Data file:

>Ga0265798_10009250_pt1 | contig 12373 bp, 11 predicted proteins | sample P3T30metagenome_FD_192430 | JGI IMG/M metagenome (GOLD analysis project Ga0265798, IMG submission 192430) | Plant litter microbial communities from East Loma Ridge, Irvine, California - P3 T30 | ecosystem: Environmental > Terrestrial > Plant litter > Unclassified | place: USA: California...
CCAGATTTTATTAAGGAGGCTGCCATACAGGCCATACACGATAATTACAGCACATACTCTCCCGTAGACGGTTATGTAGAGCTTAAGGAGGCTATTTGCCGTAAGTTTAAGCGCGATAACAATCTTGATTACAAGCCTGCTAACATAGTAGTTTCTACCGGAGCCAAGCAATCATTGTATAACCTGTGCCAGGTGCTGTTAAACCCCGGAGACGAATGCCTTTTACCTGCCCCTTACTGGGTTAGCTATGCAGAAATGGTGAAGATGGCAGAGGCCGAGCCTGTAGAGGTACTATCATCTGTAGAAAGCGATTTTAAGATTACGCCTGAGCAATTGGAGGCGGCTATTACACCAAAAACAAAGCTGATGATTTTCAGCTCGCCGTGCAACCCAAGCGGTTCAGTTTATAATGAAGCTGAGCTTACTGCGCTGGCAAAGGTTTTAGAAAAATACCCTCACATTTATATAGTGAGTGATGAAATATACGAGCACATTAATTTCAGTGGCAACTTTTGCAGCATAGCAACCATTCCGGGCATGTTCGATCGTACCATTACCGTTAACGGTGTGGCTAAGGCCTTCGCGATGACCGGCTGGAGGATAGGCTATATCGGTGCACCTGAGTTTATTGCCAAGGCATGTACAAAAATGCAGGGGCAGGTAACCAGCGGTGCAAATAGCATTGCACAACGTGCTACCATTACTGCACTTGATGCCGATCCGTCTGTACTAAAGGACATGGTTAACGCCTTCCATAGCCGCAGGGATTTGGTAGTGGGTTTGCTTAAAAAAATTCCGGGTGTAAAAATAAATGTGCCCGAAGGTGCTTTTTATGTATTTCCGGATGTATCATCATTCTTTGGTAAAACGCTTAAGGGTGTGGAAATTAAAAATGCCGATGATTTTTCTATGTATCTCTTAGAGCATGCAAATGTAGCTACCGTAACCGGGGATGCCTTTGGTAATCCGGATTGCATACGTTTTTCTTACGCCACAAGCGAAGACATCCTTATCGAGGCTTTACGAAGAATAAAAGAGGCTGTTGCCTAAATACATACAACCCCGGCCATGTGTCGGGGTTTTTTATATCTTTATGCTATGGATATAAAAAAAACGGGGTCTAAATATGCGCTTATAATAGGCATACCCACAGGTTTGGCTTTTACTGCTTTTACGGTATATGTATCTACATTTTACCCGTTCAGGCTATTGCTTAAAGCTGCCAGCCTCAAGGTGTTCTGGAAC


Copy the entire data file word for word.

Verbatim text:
>Ga0265798_10009250_pt1 | contig 12373 bp, 11 predicted proteins | sample P3T30metagenome_FD_192430 | JGI IMG/M metagenome (GOLD analysis project Ga0265798, IMG submission 192430) | Plant litter microbial communities from East Loma Ridge, Irvine, California - P3 T30 | ecosystem: Environmental > Terrestrial > Plant litter > Unclassified | place: USA: California...
CCAGATTTTATTAAGGAGGCTGCCATACAGGCCATACACGATAATTACAGCACATACTCTCCCGTAGACGGTTATGTAGAGCTTAAGGAGGCTATTTGCCGTAAGTTTAAGCGCGATAACAATCTTGATTACAAGCCTGCTAACATAGTAGTTTCTACCGGAGCCAAGCAATCATTGTATAACCTGTGCCAGGTGCTGTTAAACCCCGGAGACGAATGCCTTTTACCTGCCCCTTACTGGGTTAGCTATGCAGAAATGGTGAAGATGGCAGAGGCCGAGCCTGTAGAGGTACTATCATCTGTAGAAAGCGATTTTAAGATTACGCCTGAGCAATTGGAGGCGGCTATTACACCAAAAACAAAGCTGATGATTTTCAGCTCGCCGTGCAACCCAAGCGGTTCAGTTTATAATGAAGCTGAGCTTACTGCGCTGGCAAAGGTTTTAGAAAAATACCCTCACATTTATATAGTGAGTGATGAAATATACGAGCACATTAATTTCAGTGGCAACTTTTGCAGCATAGCAACCATTCCGGGCATGTTCGATCGTACCATTACCGTTAACGGTGTGGCTAAGGCCTTCGCGATGACCGGCTGGAGGATAGGCTATATCGGTGCACCTGAGTTTATTGCCAAGGCATGTACAAAAATGCAGGGGCAGGTAACCAGCGGTGCAAATAGCATTGCACAACGTGCTACCATTACTGCACTTGATGCCGATCCGTCTGTACTAAAGGACATGGTTAACGCCTTCCATAGCCGCAGGGATTTGGTAGTGGGTTTGCTTAAAAAAATTCCGGGTGTAAAAATAAATGTGCCCGAAGGTGCTTTTTATGTATTTCCGGATGTATCATCATTCTTTGGTAAAACGCTTAAGGGTGTGGAAATTAAAAATGCCGATGATTTTTCTATGTATCTCTTAGAGCATGCAAATGTAGCTACCGTAACCGGGGATGCCTTTGGTAATCCGGATTGCATACGTTTTTCTTACGCCACAAGCGAAGACATCCTTATCGAGGCTTTACGAAGAATAAAAGAGGCTGTTGCCTAAATACATACAACCCCGGCCATGTGTCGGGGTTTTTTATATCTTTATGCTATGGATATAAAAAAAACGGGGTCTAAATATGCGCTTATAATAGGCATACCCACAGGTTTGGCTTTTACTGCTTTTACGGTATATGTATCTACATTTTACCCGTTCAGGCTATTGCTTAAAGCTGCCAGCCTCAAGGTGTTCTGGAAC